As previously noted, conventional airline ticket purchasing can be a complex procedure. FIG. 1 is a flowchart illustrating an example of the pitfalls of conventional airline ticket purchase. At a start, a passenger contacts an airline and provides travel date(s). This may be done by telephone or through a travel agent. With increased use of computers for online reservations, this process may also be performed with the consumer's personal computer.

Typically, the consumer requests the advertised airfare for the particular travel dates. The airline must determine whether the requested advertised fare has associated blackout dates. Blackout dates are typically days in which the airline expects heavy travel (e.g., during the Christmas holiday season) and does not permit any discount fares. If the requested dates are associated with a blackout period, the request for the advertised fare will be rejected and a higher priced ticket offered to the consumer.

Even assuming that blackout dates do not apply, the airline will then determine whether seats are available on the requested flight at the advertised price requested by the consumer. As previously noted, advertised pricing often applies to only a few seats on an airline and, therefore, only the first few travelers requesting the advertised price on that flight will receive the discounted fare. If a seat is not available at the requested discounted fare, due to seat restrictions, the request for the advertised fare will be rejected and a higher priced ticket offered to the consumer.

The consumer has the option of accepting the higher priced fare or rejecting it and attempting to arrange alternative date(s) to obtain a lower fare. If the consumer accepts the higher price, the consumer will make payment to confirm the reservation and the reservation process ends.

The blackout dates and seat restrictions often confuse and frustrate the consumer. The consumer often settles for a higher priced ticket and a high state of dissatisfaction with the airline. Even when the consumer gets the advertised price by altering travel dates and/or travel times, the process leaves the consumer dissatisfied with the airline.

In contrast, the airline membership program described herein allows the purchase of airline tickets without blackout dates, seat restrictions, and the like. The member is entitled to a discount fare any day and any time. Thus, the member always receives the lowest fares with no pricing gimmicks or alternatively, a fare discounted for members.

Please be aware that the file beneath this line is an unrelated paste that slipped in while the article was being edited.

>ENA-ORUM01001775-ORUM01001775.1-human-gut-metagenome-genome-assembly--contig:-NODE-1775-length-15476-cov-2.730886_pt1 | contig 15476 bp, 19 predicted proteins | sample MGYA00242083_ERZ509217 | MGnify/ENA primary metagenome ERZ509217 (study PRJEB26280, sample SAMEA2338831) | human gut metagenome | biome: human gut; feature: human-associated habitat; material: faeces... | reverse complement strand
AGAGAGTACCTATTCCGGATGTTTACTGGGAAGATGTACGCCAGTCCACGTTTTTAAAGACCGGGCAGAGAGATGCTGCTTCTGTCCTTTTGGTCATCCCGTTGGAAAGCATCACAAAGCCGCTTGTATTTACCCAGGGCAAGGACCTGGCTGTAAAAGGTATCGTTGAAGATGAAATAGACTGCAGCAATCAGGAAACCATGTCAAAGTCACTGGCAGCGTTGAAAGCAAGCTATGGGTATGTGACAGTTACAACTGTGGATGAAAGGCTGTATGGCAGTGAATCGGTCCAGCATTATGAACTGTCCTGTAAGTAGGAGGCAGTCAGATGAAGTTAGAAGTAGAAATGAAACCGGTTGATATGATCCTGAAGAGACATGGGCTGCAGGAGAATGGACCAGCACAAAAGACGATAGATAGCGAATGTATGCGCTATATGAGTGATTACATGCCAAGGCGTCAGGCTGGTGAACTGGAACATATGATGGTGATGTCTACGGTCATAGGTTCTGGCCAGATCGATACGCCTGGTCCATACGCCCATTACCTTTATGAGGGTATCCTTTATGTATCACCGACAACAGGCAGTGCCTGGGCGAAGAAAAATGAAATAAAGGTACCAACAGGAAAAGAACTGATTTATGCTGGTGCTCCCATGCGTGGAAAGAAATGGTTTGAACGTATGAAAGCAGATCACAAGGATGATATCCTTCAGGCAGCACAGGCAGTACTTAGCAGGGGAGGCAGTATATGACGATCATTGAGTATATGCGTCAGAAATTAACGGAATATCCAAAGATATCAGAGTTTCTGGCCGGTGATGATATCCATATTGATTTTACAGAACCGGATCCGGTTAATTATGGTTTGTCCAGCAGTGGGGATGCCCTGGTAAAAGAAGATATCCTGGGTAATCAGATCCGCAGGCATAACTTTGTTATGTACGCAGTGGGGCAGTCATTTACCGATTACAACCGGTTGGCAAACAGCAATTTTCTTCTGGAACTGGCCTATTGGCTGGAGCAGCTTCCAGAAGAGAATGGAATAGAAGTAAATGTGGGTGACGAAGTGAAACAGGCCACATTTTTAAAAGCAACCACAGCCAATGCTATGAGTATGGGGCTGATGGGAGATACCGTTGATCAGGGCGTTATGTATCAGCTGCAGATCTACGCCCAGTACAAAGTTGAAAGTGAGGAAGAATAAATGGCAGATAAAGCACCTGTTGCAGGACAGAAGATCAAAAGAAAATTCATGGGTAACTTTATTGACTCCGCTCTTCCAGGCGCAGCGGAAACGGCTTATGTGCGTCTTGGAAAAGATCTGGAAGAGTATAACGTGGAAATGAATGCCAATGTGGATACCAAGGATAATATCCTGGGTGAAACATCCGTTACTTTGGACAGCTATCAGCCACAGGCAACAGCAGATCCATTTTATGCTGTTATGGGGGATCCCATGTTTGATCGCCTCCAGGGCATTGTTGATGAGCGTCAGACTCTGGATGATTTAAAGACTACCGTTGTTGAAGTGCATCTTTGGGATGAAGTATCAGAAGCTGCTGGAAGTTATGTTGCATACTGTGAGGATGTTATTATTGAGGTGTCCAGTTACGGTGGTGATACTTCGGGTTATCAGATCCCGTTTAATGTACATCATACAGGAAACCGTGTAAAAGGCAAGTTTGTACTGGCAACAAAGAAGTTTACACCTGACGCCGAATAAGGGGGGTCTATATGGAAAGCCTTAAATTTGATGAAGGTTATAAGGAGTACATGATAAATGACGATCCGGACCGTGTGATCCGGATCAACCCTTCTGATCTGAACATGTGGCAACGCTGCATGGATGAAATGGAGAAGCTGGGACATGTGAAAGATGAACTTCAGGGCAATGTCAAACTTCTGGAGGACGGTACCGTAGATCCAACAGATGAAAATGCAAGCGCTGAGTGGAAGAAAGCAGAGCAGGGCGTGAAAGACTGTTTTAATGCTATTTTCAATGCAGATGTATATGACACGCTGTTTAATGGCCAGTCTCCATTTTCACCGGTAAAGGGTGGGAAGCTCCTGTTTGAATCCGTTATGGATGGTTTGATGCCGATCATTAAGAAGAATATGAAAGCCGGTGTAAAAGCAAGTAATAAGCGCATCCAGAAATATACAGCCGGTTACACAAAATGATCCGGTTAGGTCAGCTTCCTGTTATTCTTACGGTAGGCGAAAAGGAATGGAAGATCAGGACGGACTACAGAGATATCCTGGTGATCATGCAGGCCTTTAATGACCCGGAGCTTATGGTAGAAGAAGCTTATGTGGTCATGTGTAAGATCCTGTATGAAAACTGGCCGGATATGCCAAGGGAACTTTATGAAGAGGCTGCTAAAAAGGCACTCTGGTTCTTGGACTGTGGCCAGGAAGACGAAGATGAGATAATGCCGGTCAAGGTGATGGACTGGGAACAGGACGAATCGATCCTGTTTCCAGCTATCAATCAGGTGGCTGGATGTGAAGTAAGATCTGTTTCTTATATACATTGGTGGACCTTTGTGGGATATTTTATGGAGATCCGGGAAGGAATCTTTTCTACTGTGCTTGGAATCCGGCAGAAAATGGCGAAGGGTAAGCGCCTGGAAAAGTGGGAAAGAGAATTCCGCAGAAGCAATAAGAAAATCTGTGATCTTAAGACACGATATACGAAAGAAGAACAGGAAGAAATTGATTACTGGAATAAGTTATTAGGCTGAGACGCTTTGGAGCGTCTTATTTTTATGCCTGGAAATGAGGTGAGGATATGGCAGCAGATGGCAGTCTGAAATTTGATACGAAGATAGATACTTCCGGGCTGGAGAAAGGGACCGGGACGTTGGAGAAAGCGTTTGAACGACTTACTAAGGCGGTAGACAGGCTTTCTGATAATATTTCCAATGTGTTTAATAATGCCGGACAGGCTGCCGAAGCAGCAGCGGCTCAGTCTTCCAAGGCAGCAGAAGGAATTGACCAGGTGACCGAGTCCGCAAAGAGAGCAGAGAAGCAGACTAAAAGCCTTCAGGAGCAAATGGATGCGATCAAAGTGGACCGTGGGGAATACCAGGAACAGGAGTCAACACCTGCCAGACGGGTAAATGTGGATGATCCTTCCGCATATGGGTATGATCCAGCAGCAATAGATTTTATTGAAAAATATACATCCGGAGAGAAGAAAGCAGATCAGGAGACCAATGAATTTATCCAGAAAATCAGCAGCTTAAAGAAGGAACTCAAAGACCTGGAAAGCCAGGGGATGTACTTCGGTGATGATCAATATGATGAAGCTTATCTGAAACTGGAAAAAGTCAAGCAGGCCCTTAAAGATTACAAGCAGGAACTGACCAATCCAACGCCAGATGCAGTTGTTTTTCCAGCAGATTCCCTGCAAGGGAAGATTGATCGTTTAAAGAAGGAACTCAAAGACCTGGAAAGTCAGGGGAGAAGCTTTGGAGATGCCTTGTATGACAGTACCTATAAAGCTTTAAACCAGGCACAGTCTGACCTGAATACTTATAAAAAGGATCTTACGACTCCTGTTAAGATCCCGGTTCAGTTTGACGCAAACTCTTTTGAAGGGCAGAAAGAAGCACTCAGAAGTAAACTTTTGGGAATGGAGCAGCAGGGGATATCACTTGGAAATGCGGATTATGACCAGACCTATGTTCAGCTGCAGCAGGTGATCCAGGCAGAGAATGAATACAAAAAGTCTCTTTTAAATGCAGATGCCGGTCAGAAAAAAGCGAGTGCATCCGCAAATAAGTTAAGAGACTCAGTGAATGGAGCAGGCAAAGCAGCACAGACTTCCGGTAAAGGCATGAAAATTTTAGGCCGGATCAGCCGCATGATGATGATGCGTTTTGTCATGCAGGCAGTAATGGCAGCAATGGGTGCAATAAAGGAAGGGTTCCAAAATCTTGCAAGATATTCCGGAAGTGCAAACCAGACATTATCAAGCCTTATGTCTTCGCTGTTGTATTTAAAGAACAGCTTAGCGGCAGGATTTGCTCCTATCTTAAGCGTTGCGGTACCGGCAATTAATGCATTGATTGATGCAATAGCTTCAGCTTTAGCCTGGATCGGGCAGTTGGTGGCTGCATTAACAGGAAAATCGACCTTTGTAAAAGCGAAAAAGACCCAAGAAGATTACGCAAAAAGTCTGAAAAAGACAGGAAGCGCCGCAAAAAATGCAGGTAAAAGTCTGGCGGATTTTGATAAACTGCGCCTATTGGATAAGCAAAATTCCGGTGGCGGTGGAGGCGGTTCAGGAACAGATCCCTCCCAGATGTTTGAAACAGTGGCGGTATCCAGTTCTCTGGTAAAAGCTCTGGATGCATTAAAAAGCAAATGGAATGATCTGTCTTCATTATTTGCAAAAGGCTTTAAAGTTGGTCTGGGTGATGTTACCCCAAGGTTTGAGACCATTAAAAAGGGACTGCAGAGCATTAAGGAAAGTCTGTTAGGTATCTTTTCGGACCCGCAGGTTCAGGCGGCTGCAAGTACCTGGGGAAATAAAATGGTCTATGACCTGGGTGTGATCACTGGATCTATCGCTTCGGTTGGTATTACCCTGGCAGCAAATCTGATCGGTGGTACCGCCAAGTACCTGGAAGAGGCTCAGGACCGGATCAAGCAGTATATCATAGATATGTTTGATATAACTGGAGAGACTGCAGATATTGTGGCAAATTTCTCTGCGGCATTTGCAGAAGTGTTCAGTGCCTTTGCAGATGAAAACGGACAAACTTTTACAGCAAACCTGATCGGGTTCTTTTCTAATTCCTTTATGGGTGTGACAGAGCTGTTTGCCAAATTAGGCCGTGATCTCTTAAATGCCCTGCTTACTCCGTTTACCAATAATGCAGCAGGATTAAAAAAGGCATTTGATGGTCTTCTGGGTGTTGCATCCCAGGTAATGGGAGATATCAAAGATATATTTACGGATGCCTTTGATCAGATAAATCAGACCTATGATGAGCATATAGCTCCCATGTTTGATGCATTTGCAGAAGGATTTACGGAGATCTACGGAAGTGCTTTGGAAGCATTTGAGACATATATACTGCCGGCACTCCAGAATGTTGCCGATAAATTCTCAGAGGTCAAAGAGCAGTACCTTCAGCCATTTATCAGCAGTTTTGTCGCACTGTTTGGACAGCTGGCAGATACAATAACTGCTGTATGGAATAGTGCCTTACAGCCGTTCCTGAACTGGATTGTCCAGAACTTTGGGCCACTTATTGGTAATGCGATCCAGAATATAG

In an exemplary embodiment, the member prepays an annual fee. In one embodiment, the annual fee is a flat fee. The member will receive the travel discount no matter how many times the member flies during the year.

In an alternative embodiment, the membership fee may be graduated based on the number of expected flights by the member during the course of the year. For example, a flat membership fee of $99 will entitle the member to discounts on one to four flights during the year. A higher fee (e.g., $150 a year) allows the member to obtain the discounted airfares on five or more flights per year.

The membership fees described above apply to individuals. In another alternative embodiment, a member may add additional individuals (e.g., family members) for an additional membership fee. Typically, the additional member fees are lower than the individual member fee. For example, a flat fee of $99 per year may apply to the individual, with an additional annual fee of $39.95 per person for up to four additional family members.

In yet another alternative embodiment, an individual user may sign up for a one-year contract and pay a monthly fee rather than an annual flat fee. For example, an individual user may sign a one-year membership agreement and pay $9.95 per month. This payment program could prohibit additional family members or, in an alternative, include family members for an additional monthly fee. Other pricing options are within the scope of this disclosure.

Those skilled in the art will appreciate that the membership program provides a more predictable cash flow to the airline, while at the same time allowing the member consumer to obtain the lowest possible cost without the frustrating blackout dates and seat restrictions imposed by other airlines.